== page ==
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Posted Tue Apr 13 2010: from New Scientist:
Skip the hard cell: Flexible solar power is on its way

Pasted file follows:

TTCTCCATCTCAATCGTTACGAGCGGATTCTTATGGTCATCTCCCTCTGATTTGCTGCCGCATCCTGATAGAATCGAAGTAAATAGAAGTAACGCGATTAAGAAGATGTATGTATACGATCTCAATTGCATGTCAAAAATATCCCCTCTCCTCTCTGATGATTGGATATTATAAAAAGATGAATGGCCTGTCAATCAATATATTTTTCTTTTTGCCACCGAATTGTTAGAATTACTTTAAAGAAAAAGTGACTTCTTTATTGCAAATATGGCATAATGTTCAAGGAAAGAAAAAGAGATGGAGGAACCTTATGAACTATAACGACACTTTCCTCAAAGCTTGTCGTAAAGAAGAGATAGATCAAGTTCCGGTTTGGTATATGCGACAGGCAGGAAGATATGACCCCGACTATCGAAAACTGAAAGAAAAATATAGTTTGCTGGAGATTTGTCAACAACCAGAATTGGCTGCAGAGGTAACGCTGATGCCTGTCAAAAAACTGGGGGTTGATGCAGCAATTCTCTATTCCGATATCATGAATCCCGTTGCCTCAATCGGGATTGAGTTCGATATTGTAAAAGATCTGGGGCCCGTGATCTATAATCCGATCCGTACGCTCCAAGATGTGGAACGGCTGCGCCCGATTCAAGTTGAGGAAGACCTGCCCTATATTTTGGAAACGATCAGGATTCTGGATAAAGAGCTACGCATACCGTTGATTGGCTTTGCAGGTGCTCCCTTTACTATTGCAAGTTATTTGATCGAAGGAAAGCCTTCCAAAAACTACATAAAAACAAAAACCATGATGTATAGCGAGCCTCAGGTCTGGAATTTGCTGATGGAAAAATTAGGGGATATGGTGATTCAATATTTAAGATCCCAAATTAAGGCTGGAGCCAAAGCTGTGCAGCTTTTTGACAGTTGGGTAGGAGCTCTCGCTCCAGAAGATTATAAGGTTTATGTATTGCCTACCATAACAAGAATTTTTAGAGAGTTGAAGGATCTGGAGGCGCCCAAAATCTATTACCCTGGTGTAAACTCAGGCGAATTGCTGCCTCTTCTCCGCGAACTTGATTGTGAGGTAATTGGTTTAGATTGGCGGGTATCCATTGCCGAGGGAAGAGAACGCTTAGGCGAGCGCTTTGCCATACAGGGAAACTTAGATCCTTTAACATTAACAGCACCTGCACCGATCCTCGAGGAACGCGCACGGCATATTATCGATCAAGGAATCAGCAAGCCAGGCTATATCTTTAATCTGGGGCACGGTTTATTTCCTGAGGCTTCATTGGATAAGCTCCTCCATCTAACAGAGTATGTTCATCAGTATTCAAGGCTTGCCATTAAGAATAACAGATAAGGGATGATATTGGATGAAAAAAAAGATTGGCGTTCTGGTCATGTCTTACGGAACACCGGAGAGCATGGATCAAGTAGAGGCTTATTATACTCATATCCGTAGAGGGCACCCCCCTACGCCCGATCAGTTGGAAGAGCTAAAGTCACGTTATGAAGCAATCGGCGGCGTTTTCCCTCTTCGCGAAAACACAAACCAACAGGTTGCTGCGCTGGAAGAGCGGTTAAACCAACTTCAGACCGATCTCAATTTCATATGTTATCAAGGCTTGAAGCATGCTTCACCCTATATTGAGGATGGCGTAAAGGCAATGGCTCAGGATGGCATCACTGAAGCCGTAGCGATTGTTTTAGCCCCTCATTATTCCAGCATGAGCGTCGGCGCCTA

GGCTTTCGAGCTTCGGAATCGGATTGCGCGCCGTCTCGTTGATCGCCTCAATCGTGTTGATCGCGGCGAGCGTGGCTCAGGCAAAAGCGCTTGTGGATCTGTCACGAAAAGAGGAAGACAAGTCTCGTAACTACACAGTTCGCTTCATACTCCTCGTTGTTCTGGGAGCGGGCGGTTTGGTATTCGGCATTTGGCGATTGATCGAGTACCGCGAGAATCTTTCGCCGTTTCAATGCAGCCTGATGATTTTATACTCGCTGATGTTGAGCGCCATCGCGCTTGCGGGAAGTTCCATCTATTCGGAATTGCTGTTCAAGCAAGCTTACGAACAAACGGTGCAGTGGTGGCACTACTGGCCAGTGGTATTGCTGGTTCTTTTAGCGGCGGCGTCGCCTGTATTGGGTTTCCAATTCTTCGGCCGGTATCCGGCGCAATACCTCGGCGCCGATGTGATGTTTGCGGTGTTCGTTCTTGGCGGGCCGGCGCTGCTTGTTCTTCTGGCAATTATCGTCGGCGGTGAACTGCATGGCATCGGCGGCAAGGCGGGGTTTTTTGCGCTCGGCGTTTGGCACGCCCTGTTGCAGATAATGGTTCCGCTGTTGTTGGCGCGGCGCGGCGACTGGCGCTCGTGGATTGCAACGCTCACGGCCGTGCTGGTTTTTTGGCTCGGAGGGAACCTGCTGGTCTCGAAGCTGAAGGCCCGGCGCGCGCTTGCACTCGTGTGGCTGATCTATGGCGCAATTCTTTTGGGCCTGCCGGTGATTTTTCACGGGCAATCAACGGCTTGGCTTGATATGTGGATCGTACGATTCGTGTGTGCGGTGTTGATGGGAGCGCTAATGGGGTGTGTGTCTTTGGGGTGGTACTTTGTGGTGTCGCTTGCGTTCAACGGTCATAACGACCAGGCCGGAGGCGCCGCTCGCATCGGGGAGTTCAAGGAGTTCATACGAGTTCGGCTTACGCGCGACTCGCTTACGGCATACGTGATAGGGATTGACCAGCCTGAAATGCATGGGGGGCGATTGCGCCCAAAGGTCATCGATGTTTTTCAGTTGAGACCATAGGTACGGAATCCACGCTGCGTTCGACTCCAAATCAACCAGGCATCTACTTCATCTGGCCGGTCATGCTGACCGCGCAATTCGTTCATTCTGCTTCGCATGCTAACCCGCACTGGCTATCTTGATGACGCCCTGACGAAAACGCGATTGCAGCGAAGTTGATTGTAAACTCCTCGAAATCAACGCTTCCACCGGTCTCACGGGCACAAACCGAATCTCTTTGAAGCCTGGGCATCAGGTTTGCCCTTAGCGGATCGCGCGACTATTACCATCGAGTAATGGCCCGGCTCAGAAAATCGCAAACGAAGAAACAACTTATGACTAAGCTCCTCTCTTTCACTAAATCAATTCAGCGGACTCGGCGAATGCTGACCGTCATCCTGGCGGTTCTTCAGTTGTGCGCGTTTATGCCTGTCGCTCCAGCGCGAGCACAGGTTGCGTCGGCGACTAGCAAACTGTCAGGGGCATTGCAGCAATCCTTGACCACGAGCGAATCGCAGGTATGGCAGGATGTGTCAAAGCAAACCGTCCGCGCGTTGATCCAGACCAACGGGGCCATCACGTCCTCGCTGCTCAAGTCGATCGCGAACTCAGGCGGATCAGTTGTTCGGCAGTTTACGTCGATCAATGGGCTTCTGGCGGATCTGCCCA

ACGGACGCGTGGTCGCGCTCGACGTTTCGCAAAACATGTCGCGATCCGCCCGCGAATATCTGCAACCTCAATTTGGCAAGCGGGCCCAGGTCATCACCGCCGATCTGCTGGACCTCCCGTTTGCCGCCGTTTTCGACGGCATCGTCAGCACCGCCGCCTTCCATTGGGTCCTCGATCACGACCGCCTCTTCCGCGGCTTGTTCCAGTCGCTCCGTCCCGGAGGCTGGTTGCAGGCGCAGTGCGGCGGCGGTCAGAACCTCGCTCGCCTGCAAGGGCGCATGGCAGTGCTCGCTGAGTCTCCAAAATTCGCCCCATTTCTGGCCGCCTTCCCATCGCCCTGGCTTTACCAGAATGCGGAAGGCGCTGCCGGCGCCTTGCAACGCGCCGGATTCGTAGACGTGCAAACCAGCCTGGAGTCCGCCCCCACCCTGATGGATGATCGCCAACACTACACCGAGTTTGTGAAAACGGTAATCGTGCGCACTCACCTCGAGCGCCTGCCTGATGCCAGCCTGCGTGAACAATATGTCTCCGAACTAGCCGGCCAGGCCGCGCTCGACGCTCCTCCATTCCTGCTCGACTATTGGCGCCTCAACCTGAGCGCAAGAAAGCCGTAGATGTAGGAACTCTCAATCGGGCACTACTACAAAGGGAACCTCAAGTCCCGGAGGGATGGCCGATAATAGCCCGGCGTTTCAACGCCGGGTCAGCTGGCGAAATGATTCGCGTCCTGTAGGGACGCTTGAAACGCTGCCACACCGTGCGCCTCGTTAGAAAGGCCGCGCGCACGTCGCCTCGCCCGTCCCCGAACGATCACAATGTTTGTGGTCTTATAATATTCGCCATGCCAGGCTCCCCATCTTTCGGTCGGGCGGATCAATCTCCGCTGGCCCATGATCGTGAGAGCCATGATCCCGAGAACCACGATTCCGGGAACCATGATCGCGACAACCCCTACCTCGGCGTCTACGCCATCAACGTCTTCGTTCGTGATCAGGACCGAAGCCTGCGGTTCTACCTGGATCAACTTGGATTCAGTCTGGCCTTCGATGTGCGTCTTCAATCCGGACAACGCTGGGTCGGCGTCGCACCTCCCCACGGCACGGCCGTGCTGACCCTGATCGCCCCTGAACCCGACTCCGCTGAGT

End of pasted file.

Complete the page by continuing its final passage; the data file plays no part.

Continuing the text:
So, the sceptics say, solar cells are only ever likely to be a small, disproportionately expensive part of our future energy mix. In the temperate, oft-cloudy climes of much of Europe and North America, satisfying the population's electricity needs with photovoltaics alone would mean plastering something like 5 to 15 per cent of the land surface with them. Such criticisms might be tempered by a new generation of solar cells about to flop off the production line. Slim, bendy and versatile, they consume just a fraction of the materials - and costs - of a traditional photovoltaic device. They could be just the fillip solar power needs, opening the way to a host of new applications: solar-charged cellphones and laptops, say, or slimline generators that sit almost invisibly on a building's curved surfaces or even its windows.... So why the fuss, if these devices are no more efficient than what went before? The key is that although these cells are merely as efficient as conventional devices, they use only about a hundredth of the material. What's more, they are highly flexible: grown on a bed of silicon, Atwater's microrod arrays can simply be peeled off and stuck pretty much wherever you want. "They could even be integrated into buildings, as components that match the shape of roof tiles," says Atwater.
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